“Through this play, I’ve been able to employ a wide range of my Wushu abilities, anywhere from the basics to more complicated moves, such as tornado kicks,” he added. “All in all, Mulan has taught me how to be a team player. Lots of effort, detail, and coordination go into a production such as ‘Mulan,’ and although stressful, is a blessing to be a part of my Wushu family, peers who I’ve literally grown up with and can call my brothers and sisters.”
Elise Yeung, who recently turned 10, plays Little Mulan, as well as other roles. Multiple roles are common for a number of cast members.
“I learned that it takes many people and teamwork to help you change (costumes), do make-up and hair for you to be able to do your part,” said the Archway Classical Academy fourth grader, who performs wushu and tai chi skills onstage along with brothers Noah, 12 and Caleb, 13.
“I’ve learned a lot of new skills like how to act scared, happy or annoyed, and in dancing, I learned to always be synchronized with other people,” she added.
Her parents, Betty and Bruce Yeung are active in the academy and the production as well – as are many academy moms and dads.
“Being a part of the wushu school and the production, Elise has enjoyed not only sport and wonderful wushu training, but also opportunities in the arts, theatre, international competition, culture and community,” said Netty Yeung.
Jane Ho, the 20-year old daughter of the academy founders, portrays the older Mulan. Like others, she performs other roles, too, and is active elsewhere in the production, serving as a visual effects director, animator, editor and one of the producers.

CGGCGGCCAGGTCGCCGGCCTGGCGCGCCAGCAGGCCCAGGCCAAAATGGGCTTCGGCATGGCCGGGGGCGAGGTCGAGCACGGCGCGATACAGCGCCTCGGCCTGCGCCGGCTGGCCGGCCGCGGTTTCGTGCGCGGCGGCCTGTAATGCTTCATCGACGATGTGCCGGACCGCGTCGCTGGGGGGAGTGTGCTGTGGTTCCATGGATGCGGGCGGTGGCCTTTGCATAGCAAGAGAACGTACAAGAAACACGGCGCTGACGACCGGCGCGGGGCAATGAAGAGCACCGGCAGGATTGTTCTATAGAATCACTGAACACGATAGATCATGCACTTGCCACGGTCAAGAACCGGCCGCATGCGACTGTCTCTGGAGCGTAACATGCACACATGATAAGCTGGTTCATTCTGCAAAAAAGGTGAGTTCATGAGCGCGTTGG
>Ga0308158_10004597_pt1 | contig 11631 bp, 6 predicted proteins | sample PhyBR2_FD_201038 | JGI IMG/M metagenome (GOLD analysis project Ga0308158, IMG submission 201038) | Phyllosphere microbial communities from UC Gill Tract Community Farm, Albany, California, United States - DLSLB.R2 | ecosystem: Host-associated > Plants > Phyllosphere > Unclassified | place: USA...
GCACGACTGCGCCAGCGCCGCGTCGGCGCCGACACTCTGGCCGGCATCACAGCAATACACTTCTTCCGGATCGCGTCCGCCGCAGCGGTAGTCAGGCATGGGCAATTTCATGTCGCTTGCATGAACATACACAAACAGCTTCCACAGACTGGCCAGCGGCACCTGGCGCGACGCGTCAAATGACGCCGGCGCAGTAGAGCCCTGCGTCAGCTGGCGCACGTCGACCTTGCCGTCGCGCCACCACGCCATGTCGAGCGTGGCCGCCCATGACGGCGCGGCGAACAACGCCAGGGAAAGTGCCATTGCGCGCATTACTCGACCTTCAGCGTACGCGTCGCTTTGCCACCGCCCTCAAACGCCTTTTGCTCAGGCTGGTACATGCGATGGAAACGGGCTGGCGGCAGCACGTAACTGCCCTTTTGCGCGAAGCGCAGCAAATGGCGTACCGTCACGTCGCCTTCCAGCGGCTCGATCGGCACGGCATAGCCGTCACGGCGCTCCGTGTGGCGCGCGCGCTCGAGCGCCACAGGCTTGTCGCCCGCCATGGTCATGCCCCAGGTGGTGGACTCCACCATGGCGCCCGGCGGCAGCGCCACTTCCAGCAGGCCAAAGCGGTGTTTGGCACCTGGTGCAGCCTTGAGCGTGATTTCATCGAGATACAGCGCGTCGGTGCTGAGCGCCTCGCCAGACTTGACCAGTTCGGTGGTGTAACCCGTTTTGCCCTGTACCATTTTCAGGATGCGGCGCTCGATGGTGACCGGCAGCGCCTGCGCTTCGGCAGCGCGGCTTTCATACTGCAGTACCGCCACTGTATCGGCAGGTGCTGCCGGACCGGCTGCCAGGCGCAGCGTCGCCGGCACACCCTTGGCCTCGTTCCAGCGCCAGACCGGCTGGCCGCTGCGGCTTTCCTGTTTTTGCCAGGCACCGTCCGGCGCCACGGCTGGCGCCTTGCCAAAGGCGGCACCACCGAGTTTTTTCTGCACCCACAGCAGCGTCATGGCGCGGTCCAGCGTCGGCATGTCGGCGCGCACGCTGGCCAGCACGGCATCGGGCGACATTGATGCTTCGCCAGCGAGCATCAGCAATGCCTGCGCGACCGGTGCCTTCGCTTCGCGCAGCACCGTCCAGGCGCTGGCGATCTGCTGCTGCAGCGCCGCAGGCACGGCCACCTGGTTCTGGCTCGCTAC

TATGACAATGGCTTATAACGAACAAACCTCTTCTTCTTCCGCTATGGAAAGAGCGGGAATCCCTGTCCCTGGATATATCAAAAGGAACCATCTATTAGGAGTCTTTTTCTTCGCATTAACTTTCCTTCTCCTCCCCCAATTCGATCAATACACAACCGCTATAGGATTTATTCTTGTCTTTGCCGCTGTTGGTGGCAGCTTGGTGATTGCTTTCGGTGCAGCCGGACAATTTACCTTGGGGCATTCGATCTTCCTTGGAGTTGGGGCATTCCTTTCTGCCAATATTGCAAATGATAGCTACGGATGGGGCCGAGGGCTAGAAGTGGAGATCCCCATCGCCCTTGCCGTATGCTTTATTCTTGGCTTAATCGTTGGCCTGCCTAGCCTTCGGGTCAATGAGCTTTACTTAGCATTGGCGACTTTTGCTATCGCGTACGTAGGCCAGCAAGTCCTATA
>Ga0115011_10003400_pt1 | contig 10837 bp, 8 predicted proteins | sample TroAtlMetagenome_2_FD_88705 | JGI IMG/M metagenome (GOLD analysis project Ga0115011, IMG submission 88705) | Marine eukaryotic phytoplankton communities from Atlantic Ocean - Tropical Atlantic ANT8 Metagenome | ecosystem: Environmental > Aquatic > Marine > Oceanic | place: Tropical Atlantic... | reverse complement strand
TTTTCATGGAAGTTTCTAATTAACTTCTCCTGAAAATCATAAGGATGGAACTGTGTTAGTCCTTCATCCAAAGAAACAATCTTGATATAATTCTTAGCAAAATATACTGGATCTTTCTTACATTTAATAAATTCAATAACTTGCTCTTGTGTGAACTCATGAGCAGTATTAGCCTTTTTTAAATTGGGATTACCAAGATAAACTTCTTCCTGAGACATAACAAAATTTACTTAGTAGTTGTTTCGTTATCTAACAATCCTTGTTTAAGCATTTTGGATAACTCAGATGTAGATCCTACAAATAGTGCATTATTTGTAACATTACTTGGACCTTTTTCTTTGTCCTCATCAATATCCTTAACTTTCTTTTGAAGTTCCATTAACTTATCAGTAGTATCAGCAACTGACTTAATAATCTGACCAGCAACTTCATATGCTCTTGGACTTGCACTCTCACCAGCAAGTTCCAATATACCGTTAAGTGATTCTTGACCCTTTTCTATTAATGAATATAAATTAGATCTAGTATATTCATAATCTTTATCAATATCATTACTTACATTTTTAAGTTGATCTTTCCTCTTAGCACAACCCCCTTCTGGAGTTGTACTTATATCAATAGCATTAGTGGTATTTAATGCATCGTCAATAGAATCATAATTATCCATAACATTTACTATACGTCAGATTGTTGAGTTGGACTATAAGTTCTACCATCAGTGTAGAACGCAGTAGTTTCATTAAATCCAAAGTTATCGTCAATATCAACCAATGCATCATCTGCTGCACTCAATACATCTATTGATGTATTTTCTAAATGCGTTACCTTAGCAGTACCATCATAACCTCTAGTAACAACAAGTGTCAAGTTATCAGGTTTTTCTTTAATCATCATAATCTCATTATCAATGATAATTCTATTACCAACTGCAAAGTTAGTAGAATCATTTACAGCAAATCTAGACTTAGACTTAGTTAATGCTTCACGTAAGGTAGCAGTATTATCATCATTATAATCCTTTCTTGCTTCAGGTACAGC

“I’m extremely honored to be in this production and have the chance to perform at the Orpheum Theater,” she said. “One of the main reasons I’m in the production. and why the Phoenix Wushu Academy produces this show annually, is to create the opportunity to spread and promote Chinese culture and arts to the public.”
Jane Ho, a film and video production student at Mesa Community College, also is a concert pianist who admires the production and its potential influence on the audience.
“We believe that arts connect us all, regardless of age, ethnicity or background, and it’s our duty to preserve our culture and share its beauty with the rest of the world,” she said. “Mulan is a timeless story filled with good morals that will hopefully inspire our audiences and encourage our younger generations to do the same.”
Even after four years performing and watching the production, Jane said she’s still moved to tears at certain scenes.
“If I had to choose one, it would be when Mulan’s father gets drafted to war and he has to say goodbye to his family. It’s amazing to feel the emotional changes in this scene. One moment I’m crying my head off because the farewell between Mulan and her father is heart wrenching, but the next moment my heart is racing because of the epic special effects of the fight scene in which our actor who plays Mulan’s father fights against shadows projected onto the screen, and it’s really intense.”
This year’s production boasts costumes from different regions of China, thanks to the efforts of costume manager Chloe Cheng.
Fu said most wigs and some costumes come from a manufacturer who supplies movies and film companies, including Disney.
Locally, tailor Alice Xiao creates dance costumes unavailable elsewhere, and Win Ou, owner of Chandler’s Win Salon, is responsible for cast’s exotic hairstyles.